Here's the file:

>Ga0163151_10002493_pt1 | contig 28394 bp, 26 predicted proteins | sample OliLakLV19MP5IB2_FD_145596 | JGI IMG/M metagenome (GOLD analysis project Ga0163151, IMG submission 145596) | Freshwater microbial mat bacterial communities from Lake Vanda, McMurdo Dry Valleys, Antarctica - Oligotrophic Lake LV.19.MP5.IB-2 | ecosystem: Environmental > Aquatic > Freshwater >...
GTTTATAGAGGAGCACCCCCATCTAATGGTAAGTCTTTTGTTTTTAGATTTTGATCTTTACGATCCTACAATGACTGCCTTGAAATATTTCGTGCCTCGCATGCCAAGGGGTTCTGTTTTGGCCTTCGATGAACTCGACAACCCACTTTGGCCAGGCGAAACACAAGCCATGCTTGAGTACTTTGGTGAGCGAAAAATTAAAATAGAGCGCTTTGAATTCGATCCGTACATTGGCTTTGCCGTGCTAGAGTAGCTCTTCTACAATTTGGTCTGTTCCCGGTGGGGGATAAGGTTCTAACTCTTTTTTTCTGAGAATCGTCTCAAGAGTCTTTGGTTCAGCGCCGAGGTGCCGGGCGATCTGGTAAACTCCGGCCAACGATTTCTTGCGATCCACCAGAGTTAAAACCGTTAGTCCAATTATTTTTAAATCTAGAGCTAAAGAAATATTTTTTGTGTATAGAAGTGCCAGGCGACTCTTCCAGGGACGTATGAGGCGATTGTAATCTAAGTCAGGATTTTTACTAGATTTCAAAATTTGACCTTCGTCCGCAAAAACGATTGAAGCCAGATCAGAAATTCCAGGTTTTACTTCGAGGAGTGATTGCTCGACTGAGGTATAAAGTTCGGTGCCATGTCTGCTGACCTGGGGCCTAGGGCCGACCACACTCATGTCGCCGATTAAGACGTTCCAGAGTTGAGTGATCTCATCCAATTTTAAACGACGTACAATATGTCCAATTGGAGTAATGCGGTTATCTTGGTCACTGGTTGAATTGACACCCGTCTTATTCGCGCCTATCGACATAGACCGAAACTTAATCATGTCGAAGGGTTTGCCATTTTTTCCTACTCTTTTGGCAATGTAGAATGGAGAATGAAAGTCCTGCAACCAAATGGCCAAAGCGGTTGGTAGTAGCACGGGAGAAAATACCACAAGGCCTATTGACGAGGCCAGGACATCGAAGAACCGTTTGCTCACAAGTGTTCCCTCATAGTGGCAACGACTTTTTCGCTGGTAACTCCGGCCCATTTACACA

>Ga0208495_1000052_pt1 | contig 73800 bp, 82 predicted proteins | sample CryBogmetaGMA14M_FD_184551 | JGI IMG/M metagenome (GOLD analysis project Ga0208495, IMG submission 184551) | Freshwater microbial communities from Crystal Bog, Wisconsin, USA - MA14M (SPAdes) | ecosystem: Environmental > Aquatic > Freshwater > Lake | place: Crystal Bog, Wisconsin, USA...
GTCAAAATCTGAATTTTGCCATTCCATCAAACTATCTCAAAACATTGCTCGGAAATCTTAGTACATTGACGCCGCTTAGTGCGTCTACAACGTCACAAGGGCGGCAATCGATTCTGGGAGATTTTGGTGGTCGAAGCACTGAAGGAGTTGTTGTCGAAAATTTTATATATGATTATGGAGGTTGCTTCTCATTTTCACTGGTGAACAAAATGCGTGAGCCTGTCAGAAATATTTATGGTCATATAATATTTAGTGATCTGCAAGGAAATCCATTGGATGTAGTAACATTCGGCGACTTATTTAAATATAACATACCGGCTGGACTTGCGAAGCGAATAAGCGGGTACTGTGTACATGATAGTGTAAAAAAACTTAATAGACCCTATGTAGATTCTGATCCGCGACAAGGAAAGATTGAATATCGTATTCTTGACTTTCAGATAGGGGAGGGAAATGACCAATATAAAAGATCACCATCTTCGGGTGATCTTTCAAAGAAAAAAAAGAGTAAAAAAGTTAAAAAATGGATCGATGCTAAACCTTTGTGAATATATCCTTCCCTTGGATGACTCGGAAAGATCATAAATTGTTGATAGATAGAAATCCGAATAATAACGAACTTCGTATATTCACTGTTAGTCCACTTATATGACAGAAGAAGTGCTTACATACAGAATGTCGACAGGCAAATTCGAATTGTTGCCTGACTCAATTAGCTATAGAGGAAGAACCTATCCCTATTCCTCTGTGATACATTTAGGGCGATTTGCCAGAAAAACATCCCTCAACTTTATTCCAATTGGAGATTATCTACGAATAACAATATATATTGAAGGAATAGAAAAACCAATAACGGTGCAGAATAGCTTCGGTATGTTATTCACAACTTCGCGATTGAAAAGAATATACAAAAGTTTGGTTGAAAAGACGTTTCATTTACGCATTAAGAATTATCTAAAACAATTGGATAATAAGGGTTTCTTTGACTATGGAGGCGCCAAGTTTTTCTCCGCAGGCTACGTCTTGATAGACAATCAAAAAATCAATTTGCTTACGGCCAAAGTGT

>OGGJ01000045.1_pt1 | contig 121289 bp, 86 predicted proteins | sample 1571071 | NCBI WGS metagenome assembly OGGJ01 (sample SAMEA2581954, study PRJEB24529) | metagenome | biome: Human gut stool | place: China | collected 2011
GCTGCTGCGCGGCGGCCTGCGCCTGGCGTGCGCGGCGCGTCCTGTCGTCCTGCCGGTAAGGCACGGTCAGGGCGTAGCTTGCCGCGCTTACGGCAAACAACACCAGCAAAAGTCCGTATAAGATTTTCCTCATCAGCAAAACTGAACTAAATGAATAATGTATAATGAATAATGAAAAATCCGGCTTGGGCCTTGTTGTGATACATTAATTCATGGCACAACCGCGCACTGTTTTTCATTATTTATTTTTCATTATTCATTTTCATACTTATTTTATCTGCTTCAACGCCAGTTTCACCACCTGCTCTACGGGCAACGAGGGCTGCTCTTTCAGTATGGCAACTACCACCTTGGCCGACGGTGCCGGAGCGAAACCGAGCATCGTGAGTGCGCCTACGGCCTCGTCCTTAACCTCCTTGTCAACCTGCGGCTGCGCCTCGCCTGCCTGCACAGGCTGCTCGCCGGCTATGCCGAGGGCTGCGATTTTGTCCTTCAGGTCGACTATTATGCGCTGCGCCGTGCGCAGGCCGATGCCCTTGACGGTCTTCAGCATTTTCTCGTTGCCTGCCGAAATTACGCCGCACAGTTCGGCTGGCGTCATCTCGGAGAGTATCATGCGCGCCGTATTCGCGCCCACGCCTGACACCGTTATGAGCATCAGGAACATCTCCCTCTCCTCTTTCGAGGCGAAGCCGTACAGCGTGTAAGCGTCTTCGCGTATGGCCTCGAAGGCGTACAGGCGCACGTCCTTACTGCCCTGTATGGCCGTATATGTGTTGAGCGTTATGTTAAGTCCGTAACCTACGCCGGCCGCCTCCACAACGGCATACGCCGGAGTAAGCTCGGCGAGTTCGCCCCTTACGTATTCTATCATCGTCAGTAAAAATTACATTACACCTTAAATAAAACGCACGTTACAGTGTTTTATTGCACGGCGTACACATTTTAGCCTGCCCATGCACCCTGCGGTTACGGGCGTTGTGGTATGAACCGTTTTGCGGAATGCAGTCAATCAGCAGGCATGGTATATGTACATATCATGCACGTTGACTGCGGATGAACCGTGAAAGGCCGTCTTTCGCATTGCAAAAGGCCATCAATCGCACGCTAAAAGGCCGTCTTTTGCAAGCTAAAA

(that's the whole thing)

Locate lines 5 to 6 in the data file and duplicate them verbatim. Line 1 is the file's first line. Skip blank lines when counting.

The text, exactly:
>OGGJ01000045.1_pt1 | contig 121289 bp, 86 predicted proteins | sample 1571071 | NCBI WGS metagenome assembly OGGJ01 (sample SAMEA2581954, study PRJEB24529) | metagenome | biome: Human gut stool | place: China | collected 2011
GCTGCTGCGCGGCGGCCTGCGCCTGGCGTGCGCGGCGCGTCCTGTCGTCCTGCCGGTAAGGCACGGTCAGGGCGTAGCTTGCCGCGCTTACGGCAAACAACACCAGCAAAAGTCCGTATAAGATTTTCCTCATCAGCAAAACTGAACTAAATGAATAATGTATAATGAATAATGAAAAATCCGGCTTGGGCCTTGTTGTGATACATTAATTCATGGCACAACCGCGCACTGTTTTTCATTATTTATTTTTCATTATTCATTTTCATACTTATTTTATCTGCTTCAACGCCAGTTTCACCACCTGCTCTACGGGCAACGAGGGCTGCTCTTTCAGTATGGCAACTACCACCTTGGCCGACGGTGCCGGAGCGAAACCGAGCATCGTGAGTGCGCCTACGGCCTCGTCCTTAACCTCCTTGTCAACCTGCGGCTGCGCCTCGCCTGCCTGCACAGGCTGCTCGCCGGCTATGCCGAGGGCTGCGATTTTGTCCTTCAGGTCGACTATTATGCGCTGCGCCGTGCGCAGGCCGATGCCCTTGACGGTCTTCAGCATTTTCTCGTTGCCTGCCGAAATTACGCCGCACAGTTCGGCTGGCGTCATCTCGGAGAGTATCATGCGCGCCGTATTCGCGCCCACGCCTGACACCGTTATGAGCATCAGGAACATCTCCCTCTCCTCTTTCGAGGCGAAGCCGTACAGCGTGTAAGCGTCTTCGCGTATGGCCTCGAAGGCGTACAGGCGCACGTCCTTACTGCCCTGTATGGCCGTATATGTGTTGAGCGTTATGTTAAGTCCGTAACCTACGCCGGCCGCCTCCACAACGGCATACGCCGGAGTAAGCTCGGCGAGTTCGCCCCTTACGTATTCTATCATCGTCAGTAAAAATTACATTACACCTTAAATAAAACGCACGTTACAGTGTTTTATTGCACGGCGTACACATTTTAGCCTGCCCATGCACCCTGCGGTTACGGGCGTTGTGGTATGAACCGTTTTGCGGAATGCAGTCAATCAGCAGGCATGGTATATGTACATATCATGCACGTTGACTGCGGATGAACCGTGAAAGGCCGTCTTTCGCATTGCAAAAGGCCATCAATCGCACGCTAAAAGGCCGTCTTTTGCAAGCTAAAA